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Toilet Training for Your Children With Special Needs

toilet training

For parents with typically developing children, the path to potty training often looks something like this: Buy some storybooks for the child in order to familiarize the concept of using the toilet, explore wearing underwear sometimes, encourage curiosity around using the potty, and then hunker down for 3-5 days of committed “toilet training.” At the end of those 3-5 days, more often than not, some semblance of toilet training has been achieved. This could mean urine training, training for urine and bowel movements, day training, or training for both day and night.

It’s important to recognize that toilet training issues are common among all children, not just children with special needs. In fact, toilet training challenges represent approximately 1/3 of all pediatric gastroenterology consultations. So, what does the path to toilet training for parents of children with special needs look and feel like? For starters, the questions around toilet training go beyond simply “Is my child ready?” Parents wonder “Is my child capable,” “Does my child have the cognitive, language and motor skills necessary to achieve success?” “When should I start?” Well, according to Fredric Daum, MD, a pediatric gastroenterologist and co-founder of doctordaum.com, any child or adolescent with receptive language skills can be toilet trained. This includes children with genetic disorders, cerebral palsy, autism, developmental delays, and sensory processing disorders. So, if your child can understand basic directions, then they’re a candidate for toilet training, despite what you may have been told. That said, parents should be mindful that children with special needs may be more likely to show opposition or resistance to toilet training due to anxiety, behavioral challenges, language impairment, sensory processing disorders, etc. This resistance is not due to malice of course, but can result in significant stress for parents and caregivers.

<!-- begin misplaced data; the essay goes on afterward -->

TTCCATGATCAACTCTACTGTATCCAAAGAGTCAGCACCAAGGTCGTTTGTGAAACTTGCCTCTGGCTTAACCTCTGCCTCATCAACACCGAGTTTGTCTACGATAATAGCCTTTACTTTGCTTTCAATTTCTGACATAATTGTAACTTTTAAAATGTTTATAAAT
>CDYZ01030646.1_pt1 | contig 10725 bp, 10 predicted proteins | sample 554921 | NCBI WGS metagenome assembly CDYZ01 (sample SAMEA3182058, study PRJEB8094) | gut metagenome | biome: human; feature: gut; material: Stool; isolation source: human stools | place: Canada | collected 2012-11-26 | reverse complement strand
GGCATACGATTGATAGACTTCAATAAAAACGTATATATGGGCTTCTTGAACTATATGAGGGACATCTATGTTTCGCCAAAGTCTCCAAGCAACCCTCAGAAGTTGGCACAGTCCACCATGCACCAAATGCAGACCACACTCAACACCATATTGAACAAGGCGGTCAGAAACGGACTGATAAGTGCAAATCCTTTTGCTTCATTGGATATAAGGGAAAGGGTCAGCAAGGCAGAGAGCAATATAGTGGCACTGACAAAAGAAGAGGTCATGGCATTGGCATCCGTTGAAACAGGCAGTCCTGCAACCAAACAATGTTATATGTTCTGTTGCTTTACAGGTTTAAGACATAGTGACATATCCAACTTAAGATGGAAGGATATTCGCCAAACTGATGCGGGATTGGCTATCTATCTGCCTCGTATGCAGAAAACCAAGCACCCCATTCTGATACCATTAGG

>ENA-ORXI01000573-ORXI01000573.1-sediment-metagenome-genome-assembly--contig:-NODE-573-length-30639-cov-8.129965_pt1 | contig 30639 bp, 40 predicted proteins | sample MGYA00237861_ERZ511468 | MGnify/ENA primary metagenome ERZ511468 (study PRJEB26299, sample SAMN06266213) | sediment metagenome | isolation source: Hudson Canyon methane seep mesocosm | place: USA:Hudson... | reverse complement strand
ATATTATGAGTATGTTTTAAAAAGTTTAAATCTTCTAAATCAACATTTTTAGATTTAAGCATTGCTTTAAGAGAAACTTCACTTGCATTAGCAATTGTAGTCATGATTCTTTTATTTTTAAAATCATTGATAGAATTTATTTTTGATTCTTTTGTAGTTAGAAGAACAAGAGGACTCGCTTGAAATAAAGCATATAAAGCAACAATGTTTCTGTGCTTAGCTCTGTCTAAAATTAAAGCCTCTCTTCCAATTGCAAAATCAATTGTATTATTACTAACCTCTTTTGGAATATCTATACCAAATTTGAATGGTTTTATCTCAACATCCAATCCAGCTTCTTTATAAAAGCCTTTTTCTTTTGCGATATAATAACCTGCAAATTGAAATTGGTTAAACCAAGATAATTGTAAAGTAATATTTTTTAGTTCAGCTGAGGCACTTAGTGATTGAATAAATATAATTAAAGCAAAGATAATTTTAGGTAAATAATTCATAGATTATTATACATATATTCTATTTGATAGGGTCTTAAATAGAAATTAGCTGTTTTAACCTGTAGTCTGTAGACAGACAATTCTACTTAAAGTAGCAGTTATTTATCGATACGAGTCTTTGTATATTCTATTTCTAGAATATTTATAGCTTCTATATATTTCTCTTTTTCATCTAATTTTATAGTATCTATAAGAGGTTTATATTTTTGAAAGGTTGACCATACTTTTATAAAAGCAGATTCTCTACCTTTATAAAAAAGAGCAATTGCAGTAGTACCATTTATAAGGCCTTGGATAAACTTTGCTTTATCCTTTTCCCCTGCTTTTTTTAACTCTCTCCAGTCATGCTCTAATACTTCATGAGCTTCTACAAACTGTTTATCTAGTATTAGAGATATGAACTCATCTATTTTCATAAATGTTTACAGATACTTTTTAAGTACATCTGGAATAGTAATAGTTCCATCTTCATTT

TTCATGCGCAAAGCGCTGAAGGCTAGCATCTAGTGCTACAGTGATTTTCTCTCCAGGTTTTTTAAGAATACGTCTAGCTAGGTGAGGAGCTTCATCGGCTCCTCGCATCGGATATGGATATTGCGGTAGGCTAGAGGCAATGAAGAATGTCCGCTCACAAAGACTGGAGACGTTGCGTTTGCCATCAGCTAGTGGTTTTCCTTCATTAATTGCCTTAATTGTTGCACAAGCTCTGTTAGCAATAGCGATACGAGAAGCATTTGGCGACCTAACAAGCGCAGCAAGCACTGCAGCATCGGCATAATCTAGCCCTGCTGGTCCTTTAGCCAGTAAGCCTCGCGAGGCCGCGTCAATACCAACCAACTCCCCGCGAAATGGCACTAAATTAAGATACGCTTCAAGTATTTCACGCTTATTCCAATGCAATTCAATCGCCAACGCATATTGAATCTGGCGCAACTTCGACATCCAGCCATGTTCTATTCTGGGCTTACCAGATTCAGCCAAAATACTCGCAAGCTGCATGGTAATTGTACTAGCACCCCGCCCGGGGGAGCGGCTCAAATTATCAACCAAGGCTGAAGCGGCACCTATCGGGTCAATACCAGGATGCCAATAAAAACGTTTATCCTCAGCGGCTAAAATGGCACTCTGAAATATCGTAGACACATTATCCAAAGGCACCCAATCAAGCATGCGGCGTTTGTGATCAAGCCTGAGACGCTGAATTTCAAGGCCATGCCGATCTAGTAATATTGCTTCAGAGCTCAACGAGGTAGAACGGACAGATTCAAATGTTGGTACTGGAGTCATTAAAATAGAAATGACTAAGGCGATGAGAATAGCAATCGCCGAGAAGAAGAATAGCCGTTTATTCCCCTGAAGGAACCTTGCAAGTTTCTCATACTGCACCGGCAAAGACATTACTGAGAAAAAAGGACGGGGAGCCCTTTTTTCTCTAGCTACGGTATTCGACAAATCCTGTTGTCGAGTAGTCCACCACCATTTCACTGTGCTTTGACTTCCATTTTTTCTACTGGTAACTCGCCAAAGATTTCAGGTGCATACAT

As for figuring out when a child with special needs is ready to start the process, the signs are much the same in any child; pulling at a wet diaper, interest in the toilet, having long stretches of a dry diaper, or telling you when they need to go or have gone. Depending on each child, these signs may arise at different ages. Some special needs children may show interest at 2 or 3 years old, while others may never truly show signs of readiness. If the latter is the case, then parents may be compelled to start the process without these signs so that their child can continue to participate in activities, attend schooling or child care programs, and to reduce the social stigma of wearing diapers as they get older.

Where to Start With Toilet Training

As it’s hard to know exactly how your child may react to the toilet training process, it’s a great idea to at least attempt the standard 3-5 day approach which includes removing diapers, spending lots of time in the bathroom, and often flooding with liquids if urine training is the focus. Working to “catch” your child as they’re about to go and offering lots of positive reinforcement for success are the foundations of finding teachable moments and pairing them with social and sometimes tangible rewards (e.g. stickers or a small edible treat). According to Dr. Daum, as you begin your toilet training process for a child with special needs, there are a variety of additional tips and tricks which may prove beneficial for a child with special needs.

 Tips and Tricks for Toilet Training Success